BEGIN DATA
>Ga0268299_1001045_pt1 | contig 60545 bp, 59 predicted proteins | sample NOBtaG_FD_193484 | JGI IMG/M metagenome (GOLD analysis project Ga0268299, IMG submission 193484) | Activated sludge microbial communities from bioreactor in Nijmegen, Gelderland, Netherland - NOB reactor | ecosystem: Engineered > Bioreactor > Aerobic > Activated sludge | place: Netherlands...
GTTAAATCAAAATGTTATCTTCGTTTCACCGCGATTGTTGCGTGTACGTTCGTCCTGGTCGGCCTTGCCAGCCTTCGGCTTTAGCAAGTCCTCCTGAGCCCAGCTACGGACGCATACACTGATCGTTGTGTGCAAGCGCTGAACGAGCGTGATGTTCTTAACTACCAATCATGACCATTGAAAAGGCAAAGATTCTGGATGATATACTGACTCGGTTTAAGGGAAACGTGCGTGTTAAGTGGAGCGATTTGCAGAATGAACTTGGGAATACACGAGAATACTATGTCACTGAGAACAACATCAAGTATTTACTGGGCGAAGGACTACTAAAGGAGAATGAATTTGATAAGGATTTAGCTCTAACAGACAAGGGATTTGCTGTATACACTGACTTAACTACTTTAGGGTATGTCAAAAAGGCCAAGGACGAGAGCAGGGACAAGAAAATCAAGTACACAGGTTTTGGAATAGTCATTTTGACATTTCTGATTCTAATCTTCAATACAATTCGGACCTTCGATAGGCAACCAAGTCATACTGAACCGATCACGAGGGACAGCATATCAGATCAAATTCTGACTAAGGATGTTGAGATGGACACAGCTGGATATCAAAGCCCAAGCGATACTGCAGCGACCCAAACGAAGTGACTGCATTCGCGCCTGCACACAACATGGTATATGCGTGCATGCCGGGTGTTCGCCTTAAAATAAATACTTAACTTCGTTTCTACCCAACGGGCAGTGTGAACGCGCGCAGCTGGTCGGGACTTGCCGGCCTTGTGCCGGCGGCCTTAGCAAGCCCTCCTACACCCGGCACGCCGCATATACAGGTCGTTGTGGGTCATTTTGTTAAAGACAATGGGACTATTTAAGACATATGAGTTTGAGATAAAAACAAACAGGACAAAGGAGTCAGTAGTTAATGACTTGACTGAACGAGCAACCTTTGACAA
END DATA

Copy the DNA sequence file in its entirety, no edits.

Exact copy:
>Ga0268299_1001045_pt1 | contig 60545 bp, 59 predicted proteins | sample NOBtaG_FD_193484 | JGI IMG/M metagenome (GOLD analysis project Ga0268299, IMG submission 193484) | Activated sludge microbial communities from bioreactor in Nijmegen, Gelderland, Netherland - NOB reactor | ecosystem: Engineered > Bioreactor > Aerobic > Activated sludge | place: Netherlands...
GTTAAATCAAAATGTTATCTTCGTTTCACCGCGATTGTTGCGTGTACGTTCGTCCTGGTCGGCCTTGCCAGCCTTCGGCTTTAGCAAGTCCTCCTGAGCCCAGCTACGGACGCATACACTGATCGTTGTGTGCAAGCGCTGAACGAGCGTGATGTTCTTAACTACCAATCATGACCATTGAAAAGGCAAAGATTCTGGATGATATACTGACTCGGTTTAAGGGAAACGTGCGTGTTAAGTGGAGCGATTTGCAGAATGAACTTGGGAATACACGAGAATACTATGTCACTGAGAACAACATCAAGTATTTACTGGGCGAAGGACTACTAAAGGAGAATGAATTTGATAAGGATTTAGCTCTAACAGACAAGGGATTTGCTGTATACACTGACTTAACTACTTTAGGGTATGTCAAAAAGGCCAAGGACGAGAGCAGGGACAAGAAAATCAAGTACACAGGTTTTGGAATAGTCATTTTGACATTTCTGATTCTAATCTTCAATACAATTCGGACCTTCGATAGGCAACCAAGTCATACTGAACCGATCACGAGGGACAGCATATCAGATCAAATTCTGACTAAGGATGTTGAGATGGACACAGCTGGATATCAAAGCCCAAGCGATACTGCAGCGACCCAAACGAAGTGACTGCATTCGCGCCTGCACACAACATGGTATATGCGTGCATGCCGGGTGTTCGCCTTAAAATAAATACTTAACTTCGTTTCTACCCAACGGGCAGTGTGAACGCGCGCAGCTGGTCGGGACTTGCCGGCCTTGTGCCGGCGGCCTTAGCAAGCCCTCCTACACCCGGCACGCCGCATATACAGGTCGTTGTGGGTCATTTTGTTAAAGACAATGGGACTATTTAAGACATATGAGTTTGAGATAAAAACAAACAGGACAAAGGAGTCAGTAGTTAATGACTTGACTGAACGAGCAACCTTTGACAA